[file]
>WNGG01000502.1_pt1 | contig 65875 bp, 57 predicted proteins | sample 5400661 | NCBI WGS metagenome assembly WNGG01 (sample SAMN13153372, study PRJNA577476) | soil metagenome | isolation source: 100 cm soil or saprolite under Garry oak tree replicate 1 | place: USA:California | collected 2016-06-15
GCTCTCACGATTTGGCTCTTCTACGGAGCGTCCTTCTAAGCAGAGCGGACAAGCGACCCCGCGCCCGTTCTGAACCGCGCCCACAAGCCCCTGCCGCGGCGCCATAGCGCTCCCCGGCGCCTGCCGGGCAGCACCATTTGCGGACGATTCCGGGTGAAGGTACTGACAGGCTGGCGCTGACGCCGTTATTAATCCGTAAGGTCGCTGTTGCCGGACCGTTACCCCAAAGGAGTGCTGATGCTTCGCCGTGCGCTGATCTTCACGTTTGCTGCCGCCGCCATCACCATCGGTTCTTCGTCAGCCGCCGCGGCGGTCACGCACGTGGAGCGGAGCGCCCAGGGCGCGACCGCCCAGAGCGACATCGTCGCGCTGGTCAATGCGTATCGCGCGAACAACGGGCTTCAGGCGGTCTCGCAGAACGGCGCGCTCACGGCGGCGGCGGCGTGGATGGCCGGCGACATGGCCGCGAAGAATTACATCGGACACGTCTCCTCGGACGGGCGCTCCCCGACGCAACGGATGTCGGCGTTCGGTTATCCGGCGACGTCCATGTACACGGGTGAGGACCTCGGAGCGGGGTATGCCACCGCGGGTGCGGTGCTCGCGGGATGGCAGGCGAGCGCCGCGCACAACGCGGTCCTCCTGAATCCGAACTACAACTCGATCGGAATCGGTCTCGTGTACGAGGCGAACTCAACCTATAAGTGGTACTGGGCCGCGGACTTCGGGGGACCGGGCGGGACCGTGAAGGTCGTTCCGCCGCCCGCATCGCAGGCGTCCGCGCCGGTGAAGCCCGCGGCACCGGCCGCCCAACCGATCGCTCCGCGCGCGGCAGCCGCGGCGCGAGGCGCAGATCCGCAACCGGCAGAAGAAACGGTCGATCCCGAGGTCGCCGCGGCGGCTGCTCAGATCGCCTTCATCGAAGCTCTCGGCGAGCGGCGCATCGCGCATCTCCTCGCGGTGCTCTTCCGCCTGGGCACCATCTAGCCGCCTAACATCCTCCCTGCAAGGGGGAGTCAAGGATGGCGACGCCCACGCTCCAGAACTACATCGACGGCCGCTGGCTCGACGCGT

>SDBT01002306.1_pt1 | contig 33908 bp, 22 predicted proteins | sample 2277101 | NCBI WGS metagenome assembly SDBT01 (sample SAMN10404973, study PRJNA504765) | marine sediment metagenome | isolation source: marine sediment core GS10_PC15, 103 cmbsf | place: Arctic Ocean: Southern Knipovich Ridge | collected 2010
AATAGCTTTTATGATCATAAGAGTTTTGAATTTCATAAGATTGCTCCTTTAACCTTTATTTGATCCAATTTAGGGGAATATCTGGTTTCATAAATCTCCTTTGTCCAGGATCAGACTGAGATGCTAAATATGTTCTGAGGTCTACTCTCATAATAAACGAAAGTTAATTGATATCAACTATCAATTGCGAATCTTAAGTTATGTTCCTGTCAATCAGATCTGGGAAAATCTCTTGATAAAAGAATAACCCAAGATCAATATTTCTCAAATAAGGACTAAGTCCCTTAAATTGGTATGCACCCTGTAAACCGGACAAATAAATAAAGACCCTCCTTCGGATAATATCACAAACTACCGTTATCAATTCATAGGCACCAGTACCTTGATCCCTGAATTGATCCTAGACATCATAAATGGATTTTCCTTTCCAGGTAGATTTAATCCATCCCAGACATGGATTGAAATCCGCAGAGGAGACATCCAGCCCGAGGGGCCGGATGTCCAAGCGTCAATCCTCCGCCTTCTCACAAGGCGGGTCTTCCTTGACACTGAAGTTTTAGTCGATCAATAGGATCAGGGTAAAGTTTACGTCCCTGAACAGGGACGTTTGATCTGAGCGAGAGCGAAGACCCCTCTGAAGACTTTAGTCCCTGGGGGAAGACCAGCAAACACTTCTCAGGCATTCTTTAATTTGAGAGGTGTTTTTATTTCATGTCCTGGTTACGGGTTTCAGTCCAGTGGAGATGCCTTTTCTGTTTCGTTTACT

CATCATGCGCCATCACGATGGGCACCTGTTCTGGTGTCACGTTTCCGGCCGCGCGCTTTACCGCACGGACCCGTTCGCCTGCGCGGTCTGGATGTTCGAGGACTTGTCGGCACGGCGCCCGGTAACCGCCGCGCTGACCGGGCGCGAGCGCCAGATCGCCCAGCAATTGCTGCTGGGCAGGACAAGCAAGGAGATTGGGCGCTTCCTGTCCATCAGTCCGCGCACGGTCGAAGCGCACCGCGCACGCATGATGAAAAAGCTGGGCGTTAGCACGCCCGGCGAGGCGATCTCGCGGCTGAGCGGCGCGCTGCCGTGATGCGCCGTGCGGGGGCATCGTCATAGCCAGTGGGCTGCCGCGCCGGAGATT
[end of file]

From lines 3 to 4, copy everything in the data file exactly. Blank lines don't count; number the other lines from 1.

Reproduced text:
>SDBT01002306.1_pt1 | contig 33908 bp, 22 predicted proteins | sample 2277101 | NCBI WGS metagenome assembly SDBT01 (sample SAMN10404973, study PRJNA504765) | marine sediment metagenome | isolation source: marine sediment core GS10_PC15, 103 cmbsf | place: Arctic Ocean: Southern Knipovich Ridge | collected 2010
AATAGCTTTTATGATCATAAGAGTTTTGAATTTCATAAGATTGCTCCTTTAACCTTTATTTGATCCAATTTAGGGGAATATCTGGTTTCATAAATCTCCTTTGTCCAGGATCAGACTGAGATGCTAAATATGTTCTGAGGTCTACTCTCATAATAAACGAAAGTTAATTGATATCAACTATCAATTGCGAATCTTAAGTTATGTTCCTGTCAATCAGATCTGGGAAAATCTCTTGATAAAAGAATAACCCAAGATCAATATTTCTCAAATAAGGACTAAGTCCCTTAAATTGGTATGCACCCTGTAAACCGGACAAATAAATAAAGACCCTCCTTCGGATAATATCACAAACTACCGTTATCAATTCATAGGCACCAGTACCTTGATCCCTGAATTGATCCTAGACATCATAAATGGATTTTCCTTTCCAGGTAGATTTAATCCATCCCAGACATGGATTGAAATCCGCAGAGGAGACATCCAGCCCGAGGGGCCGGATGTCCAAGCGTCAATCCTCCGCCTTCTCACAAGGCGGGTCTTCCTTGACACTGAAGTTTTAGTCGATCAATAGGATCAGGGTAAAGTTTACGTCCCTGAACAGGGACGTTTGATCTGAGCGAGAGCGAAGACCCCTCTGAAGACTTTAGTCCCTGGGGGAAGACCAGCAAACACTTCTCAGGCATTCTTTAATTTGAGAGGTGTTTTTATTTCATGTCCTGGTTACGGGTTTCAGTCCAGTGGAGATGCCTTTTCTGTTTCGTTTACT